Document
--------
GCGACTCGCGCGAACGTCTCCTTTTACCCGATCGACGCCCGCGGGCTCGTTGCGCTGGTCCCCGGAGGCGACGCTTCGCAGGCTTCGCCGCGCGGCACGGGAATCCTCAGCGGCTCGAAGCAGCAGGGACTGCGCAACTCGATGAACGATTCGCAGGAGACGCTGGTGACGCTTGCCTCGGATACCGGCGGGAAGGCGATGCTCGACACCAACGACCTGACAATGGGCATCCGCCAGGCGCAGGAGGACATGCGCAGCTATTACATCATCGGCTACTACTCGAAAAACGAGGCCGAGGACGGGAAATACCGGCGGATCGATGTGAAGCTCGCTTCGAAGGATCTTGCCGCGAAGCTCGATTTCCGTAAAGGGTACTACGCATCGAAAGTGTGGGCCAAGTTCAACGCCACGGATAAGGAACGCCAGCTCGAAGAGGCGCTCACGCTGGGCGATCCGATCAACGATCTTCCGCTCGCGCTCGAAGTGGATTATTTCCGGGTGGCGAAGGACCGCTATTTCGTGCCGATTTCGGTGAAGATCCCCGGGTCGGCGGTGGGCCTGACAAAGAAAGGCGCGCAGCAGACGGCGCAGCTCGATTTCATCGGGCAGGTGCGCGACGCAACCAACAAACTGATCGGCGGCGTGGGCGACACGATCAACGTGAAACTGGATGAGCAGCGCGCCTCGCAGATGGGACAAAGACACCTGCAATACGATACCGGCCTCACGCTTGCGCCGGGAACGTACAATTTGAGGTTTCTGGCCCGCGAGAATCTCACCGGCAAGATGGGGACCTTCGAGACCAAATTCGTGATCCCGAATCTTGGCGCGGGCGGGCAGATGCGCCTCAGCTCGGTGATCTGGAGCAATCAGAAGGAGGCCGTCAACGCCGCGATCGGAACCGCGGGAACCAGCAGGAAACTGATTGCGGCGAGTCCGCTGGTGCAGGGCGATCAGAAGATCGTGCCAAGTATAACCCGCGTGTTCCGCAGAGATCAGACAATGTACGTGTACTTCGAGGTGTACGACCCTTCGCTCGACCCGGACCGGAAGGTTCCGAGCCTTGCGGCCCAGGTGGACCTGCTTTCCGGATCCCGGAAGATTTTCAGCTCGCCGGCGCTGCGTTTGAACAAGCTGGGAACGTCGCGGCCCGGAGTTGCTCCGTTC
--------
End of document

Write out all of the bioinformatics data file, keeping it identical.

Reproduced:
GCGACTCGCGCGAACGTCTCCTTTTACCCGATCGACGCCCGCGGGCTCGTTGCGCTGGTCCCCGGAGGCGACGCTTCGCAGGCTTCGCCGCGCGGCACGGGAATCCTCAGCGGCTCGAAGCAGCAGGGACTGCGCAACTCGATGAACGATTCGCAGGAGACGCTGGTGACGCTTGCCTCGGATACCGGCGGGAAGGCGATGCTCGACACCAACGACCTGACAATGGGCATCCGCCAGGCGCAGGAGGACATGCGCAGCTATTACATCATCGGCTACTACTCGAAAAACGAGGCCGAGGACGGGAAATACCGGCGGATCGATGTGAAGCTCGCTTCGAAGGATCTTGCCGCGAAGCTCGATTTCCGTAAAGGGTACTACGCATCGAAAGTGTGGGCCAAGTTCAACGCCACGGATAAGGAACGCCAGCTCGAAGAGGCGCTCACGCTGGGCGATCCGATCAACGATCTTCCGCTCGCGCTCGAAGTGGATTATTTCCGGGTGGCGAAGGACCGCTATTTCGTGCCGATTTCGGTGAAGATCCCCGGGTCGGCGGTGGGCCTGACAAAGAAAGGCGCGCAGCAGACGGCGCAGCTCGATTTCATCGGGCAGGTGCGCGACGCAACCAACAAACTGATCGGCGGCGTGGGCGACACGATCAACGTGAAACTGGATGAGCAGCGCGCCTCGCAGATGGGACAAAGACACCTGCAATACGATACCGGCCTCACGCTTGCGCCGGGAACGTACAATTTGAGGTTTCTGGCCCGCGAGAATCTCACCGGCAAGATGGGGACCTTCGAGACCAAATTCGTGATCCCGAATCTTGGCGCGGGCGGGCAGATGCGCCTCAGCTCGGTGATCTGGAGCAATCAGAAGGAGGCCGTCAACGCCGCGATCGGAACCGCGGGAACCAGCAGGAAACTGATTGCGGCGAGTCCGCTGGTGCAGGGCGATCAGAAGATCGTGCCAAGTATAACCCGCGTGTTCCGCAGAGATCAGACAATGTACGTGTACTTCGAGGTGTACGACCCTTCGCTCGACCCGGACCGGAAGGTTCCGAGCCTTGCGGCCCAGGTGGACCTGCTTTCCGGATCCCGGAAGATTTTCAGCTCGCCGGCGCTGCGTTTGAACAAGCTGGGAACGTCGCGGCCCGGAGTTGCTCCGTTC